When Prime Minister Abiy Ahmed (PhD) was sworn in before Parliament on April 2, 2018, he vowed to bring stability, unity and reform to the country. Initially there was a division between people who perceived him as just having the appearance of a reformist, without substance, and those who believed Abiy would honour his pledges. Others preferred to wait before making any judgment. Despite diverse expectations, he has made a hopeful start in his first days in office. At the very least, his ascent to power brought about a sharp drop in tension, although there is still much to be done. In fact some sceptics question if indeed Abiy’s accent to power can restore peace in the country. They base their claims on the continued mass eviction of Ethiopians in some parts of the country, including in Abiy’s home state of Oromia and the Southern Nations. A bomb attack during a rally of support on June 23 in Meskel Square, attended by millions of people highlighted the mixed feelings about the changes he has made. In spite of the rumours circulating among some in Addis, Fitsum Arega, Chief of Staff of the Prime Minister’s Office, could not confirm if the bomb attack was an attempt to assassinate the Prime Minister.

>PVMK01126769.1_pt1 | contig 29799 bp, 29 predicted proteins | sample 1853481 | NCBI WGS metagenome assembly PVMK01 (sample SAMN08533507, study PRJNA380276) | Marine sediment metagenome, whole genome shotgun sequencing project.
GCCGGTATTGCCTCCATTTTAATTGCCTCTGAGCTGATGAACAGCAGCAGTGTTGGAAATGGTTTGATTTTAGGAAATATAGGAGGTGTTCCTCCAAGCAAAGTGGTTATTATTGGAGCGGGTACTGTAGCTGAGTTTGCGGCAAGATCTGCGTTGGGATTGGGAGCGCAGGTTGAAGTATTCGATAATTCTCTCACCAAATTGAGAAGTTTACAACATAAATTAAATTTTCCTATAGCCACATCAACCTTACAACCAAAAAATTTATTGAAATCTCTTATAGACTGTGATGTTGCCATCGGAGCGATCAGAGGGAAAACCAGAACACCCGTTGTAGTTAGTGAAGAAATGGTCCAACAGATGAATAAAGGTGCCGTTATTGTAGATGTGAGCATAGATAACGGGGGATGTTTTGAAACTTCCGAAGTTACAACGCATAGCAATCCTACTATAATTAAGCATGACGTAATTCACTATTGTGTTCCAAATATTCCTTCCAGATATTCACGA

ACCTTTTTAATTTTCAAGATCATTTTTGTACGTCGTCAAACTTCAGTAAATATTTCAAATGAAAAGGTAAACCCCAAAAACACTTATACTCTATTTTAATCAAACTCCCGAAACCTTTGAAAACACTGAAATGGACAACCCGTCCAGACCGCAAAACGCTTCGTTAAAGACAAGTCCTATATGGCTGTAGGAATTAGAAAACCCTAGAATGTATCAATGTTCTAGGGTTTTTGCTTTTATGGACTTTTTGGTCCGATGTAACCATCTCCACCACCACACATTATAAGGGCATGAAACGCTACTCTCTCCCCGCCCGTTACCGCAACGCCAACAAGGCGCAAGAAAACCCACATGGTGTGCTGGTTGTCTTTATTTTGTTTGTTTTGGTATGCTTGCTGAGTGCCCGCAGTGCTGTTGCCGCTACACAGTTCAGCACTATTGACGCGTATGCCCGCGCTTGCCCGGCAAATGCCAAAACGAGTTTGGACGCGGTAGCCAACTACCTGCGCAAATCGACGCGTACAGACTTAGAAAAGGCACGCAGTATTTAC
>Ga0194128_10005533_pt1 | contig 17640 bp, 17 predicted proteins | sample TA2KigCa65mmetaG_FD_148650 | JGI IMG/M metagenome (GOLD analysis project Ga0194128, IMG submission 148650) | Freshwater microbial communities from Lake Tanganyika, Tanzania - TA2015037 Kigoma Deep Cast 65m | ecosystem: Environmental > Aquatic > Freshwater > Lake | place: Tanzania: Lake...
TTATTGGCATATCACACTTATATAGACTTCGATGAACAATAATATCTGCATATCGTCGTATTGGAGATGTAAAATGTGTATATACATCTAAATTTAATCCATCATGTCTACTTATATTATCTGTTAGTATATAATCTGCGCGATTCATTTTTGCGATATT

Unlike previous leaders, Abiy has had to accomplish a lot in the first three months since he was appointed Prime Minister. A flurry of changes and reforms, that have sometimes been perceived as strange, have been announced almost every day, giving Ethiopians a glimpse of what the future could hold for a country undermined by political violence and ethnic based conflicts, as well as a sluggish economic trajectory under the reign of his predecessors.
But making such sweeping changes has required Abiy to walk a political tightrope. He has had to deviate from the policies and ideologies of the Ethiopian People’s Revolutionary Democratic Front (EPRDF), in power in Ethiopia for 27 years. His changes have revealed his intentions to introduce widespread policy changes from the get-go, including his decision to lift the state of emergency, fully or partially privatize key public owned enterprises, unconditionally implement the Algiers agreement — a peace agreement between the governments of Eritrea and Ethiopia that ended the Eritrean-Ethiopian border war, and the release of thousands of inmates charged with and convicted of corruption and terrorism acts including Andargachew Tsige, who was on death row. His conciliatory speeches about forgiveness, peace, love, and brotherhood in many cities across the nation were designed to return a sense of unity and restore people’s confidence in the country.